From Fraser Health? No. Fraser Health has no decision-making authority with respect to Ms. Bentley. It has been reported that, in explaining its position on this case, Fraser Health has referred to the Adult Guardianship Act. However, under this Act, Fraser Health must determine whether Ms. Bentley is in need of “support and assistance” and, if she is, it may inform the Public Trustee and Guardian or investigate “to determine if the adult is abused or neglected and is unable, for any of the reasons mentioned in section 44 [in the Act], to seek support and assistance.” If Fraser Health determines that Ms. Bentley is neglected and unable to seek support and assistance for herself, it may then prepare a “support and assistance plan” and apply to the court for an order authorizing the provision of services set out in the plan. The Act does not give Fraser Health the authority to consent on Ms. Bentley’s behalf or to touch Ms. Bentley without a court order or a consent from a legally authorized substitute decision-maker.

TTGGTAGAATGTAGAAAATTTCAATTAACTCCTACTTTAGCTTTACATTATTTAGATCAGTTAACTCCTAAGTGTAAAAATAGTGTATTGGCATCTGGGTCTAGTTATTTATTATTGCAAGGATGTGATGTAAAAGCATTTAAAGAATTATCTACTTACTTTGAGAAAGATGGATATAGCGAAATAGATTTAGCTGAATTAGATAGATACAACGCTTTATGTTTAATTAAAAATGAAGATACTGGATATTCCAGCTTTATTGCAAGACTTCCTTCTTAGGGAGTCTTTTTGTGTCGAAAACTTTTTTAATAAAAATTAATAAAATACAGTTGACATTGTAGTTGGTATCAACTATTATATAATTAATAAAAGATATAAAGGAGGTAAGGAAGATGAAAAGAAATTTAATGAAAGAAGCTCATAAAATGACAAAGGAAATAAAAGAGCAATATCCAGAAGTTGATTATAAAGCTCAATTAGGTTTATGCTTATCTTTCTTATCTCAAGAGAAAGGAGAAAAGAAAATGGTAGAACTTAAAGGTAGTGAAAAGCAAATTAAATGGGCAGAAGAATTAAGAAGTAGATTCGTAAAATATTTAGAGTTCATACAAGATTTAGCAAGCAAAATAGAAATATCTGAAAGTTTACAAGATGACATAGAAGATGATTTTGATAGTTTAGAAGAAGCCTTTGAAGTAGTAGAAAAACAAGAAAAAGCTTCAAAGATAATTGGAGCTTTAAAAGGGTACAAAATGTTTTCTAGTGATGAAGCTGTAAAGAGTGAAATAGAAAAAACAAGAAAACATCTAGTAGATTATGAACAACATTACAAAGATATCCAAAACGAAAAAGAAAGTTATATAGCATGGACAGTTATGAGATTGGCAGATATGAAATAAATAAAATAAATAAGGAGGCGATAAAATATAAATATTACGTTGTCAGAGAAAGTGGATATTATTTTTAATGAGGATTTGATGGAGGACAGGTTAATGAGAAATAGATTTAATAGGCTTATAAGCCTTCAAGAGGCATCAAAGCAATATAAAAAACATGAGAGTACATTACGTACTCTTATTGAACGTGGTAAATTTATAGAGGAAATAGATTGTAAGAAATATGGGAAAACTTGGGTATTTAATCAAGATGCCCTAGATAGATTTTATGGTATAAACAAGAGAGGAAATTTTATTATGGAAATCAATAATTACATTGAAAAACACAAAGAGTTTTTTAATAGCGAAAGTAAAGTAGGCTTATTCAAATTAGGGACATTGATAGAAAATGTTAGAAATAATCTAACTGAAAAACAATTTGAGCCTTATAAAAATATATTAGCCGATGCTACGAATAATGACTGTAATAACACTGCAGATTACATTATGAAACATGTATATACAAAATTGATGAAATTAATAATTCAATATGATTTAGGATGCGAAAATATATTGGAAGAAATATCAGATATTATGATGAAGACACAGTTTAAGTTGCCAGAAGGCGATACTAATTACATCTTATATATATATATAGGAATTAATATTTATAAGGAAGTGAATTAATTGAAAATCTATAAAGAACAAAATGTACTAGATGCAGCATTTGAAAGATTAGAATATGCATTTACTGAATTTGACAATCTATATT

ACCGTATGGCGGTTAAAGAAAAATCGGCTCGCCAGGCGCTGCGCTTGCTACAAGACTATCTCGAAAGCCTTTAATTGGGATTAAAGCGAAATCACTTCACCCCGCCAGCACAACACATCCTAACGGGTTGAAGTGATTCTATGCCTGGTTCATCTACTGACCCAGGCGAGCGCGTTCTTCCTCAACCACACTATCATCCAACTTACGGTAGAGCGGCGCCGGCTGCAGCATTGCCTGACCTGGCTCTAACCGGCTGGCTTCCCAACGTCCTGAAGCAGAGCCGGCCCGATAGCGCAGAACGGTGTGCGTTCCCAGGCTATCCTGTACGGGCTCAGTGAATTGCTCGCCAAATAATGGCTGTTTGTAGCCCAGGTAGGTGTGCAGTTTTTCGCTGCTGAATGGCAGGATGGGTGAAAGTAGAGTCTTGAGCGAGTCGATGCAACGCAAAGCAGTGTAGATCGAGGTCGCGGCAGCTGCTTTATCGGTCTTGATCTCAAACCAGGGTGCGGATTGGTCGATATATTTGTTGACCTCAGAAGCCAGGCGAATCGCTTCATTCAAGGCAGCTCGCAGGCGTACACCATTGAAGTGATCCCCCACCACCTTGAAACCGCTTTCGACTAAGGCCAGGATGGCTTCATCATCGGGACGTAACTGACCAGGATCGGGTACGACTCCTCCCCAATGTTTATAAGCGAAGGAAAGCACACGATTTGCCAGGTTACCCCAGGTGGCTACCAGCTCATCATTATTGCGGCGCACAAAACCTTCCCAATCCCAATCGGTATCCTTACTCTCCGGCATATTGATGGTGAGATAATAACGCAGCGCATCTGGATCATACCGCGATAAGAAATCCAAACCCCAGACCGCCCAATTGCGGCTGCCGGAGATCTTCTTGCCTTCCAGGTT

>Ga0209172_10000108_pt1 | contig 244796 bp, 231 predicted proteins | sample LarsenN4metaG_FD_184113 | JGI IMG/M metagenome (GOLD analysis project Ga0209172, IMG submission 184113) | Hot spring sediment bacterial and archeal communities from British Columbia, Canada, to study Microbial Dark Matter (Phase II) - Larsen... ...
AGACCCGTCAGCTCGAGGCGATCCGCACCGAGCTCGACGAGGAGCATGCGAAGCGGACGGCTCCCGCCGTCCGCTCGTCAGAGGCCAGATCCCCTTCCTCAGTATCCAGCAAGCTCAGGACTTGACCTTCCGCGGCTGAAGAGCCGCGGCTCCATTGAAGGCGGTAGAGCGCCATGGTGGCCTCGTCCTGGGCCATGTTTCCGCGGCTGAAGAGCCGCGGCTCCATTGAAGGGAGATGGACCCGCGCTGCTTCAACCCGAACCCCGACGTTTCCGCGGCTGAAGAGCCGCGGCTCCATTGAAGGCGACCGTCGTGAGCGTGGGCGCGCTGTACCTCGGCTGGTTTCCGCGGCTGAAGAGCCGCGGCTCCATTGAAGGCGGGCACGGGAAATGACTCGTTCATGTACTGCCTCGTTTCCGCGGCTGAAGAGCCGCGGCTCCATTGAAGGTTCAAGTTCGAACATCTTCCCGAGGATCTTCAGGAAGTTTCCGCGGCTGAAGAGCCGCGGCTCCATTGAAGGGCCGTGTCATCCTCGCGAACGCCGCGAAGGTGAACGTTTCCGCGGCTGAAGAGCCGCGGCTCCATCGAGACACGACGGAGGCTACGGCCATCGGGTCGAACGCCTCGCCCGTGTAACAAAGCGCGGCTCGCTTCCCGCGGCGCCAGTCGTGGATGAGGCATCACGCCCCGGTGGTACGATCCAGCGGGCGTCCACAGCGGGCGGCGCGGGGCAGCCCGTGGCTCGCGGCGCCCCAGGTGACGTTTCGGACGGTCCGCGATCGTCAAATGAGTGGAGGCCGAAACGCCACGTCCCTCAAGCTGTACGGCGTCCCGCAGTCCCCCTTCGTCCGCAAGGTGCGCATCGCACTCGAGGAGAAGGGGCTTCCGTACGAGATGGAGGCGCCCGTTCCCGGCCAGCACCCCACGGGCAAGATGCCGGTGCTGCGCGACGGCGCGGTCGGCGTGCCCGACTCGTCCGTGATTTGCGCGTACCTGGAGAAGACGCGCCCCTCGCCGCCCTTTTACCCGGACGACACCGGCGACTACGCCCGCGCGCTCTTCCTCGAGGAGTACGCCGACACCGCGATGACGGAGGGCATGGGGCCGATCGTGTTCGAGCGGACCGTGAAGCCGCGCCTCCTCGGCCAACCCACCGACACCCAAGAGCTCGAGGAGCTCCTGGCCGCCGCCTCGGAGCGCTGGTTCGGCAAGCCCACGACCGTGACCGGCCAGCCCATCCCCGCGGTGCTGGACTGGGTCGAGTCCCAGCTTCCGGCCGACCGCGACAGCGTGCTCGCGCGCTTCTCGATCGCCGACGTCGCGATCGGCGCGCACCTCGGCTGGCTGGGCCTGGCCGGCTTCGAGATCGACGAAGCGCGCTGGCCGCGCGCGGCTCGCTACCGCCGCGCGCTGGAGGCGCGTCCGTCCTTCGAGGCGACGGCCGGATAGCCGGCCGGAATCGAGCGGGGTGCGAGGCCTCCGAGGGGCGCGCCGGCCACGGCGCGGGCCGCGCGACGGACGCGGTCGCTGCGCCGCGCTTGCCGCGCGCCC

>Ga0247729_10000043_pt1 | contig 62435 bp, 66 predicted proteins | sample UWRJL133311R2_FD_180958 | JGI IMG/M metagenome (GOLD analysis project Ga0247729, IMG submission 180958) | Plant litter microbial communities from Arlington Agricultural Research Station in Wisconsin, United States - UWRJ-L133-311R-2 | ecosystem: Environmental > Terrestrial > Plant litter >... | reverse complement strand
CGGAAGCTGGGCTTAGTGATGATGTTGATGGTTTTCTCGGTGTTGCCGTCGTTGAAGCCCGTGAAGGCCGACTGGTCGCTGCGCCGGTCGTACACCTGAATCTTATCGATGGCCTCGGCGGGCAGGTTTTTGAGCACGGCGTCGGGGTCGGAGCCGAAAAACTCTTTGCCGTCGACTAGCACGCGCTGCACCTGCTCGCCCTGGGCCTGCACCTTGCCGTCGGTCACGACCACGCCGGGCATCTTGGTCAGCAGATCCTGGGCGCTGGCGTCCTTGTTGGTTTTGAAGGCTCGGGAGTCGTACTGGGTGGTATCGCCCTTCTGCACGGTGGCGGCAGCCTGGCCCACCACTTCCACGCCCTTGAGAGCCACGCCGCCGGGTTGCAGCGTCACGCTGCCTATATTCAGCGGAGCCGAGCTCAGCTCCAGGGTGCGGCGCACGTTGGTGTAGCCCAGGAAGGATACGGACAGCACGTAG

From the care providers? No. Care providers cannot provide consent on behalf of a patient. They must, except in certain limited circumstances that do not apply here (e.g., emergency, operation of a public health statute), have consent from a legally authorized substitute decision-maker or a court order.
The Court? Not yet. The court has the authority to order a care provider to spoon feed Ms. Bentley through its parens patriae jurisdiction to act to protect those who are not capable of protecting themselves, if it considers this appropriate. The court also has the authority to appoint a “committee of the patient” under the Patients Property Act to make decisions (including about health and personal care) on behalf of Ms. Bentley. The person appointed would then have the legal authority to consent to or to refuse spoon feeding on behalf of Ms. Bentley. The court also has the authority to make any order it “thinks is appropriate and in the best interests of the patient” under the Adult Guardianship Act.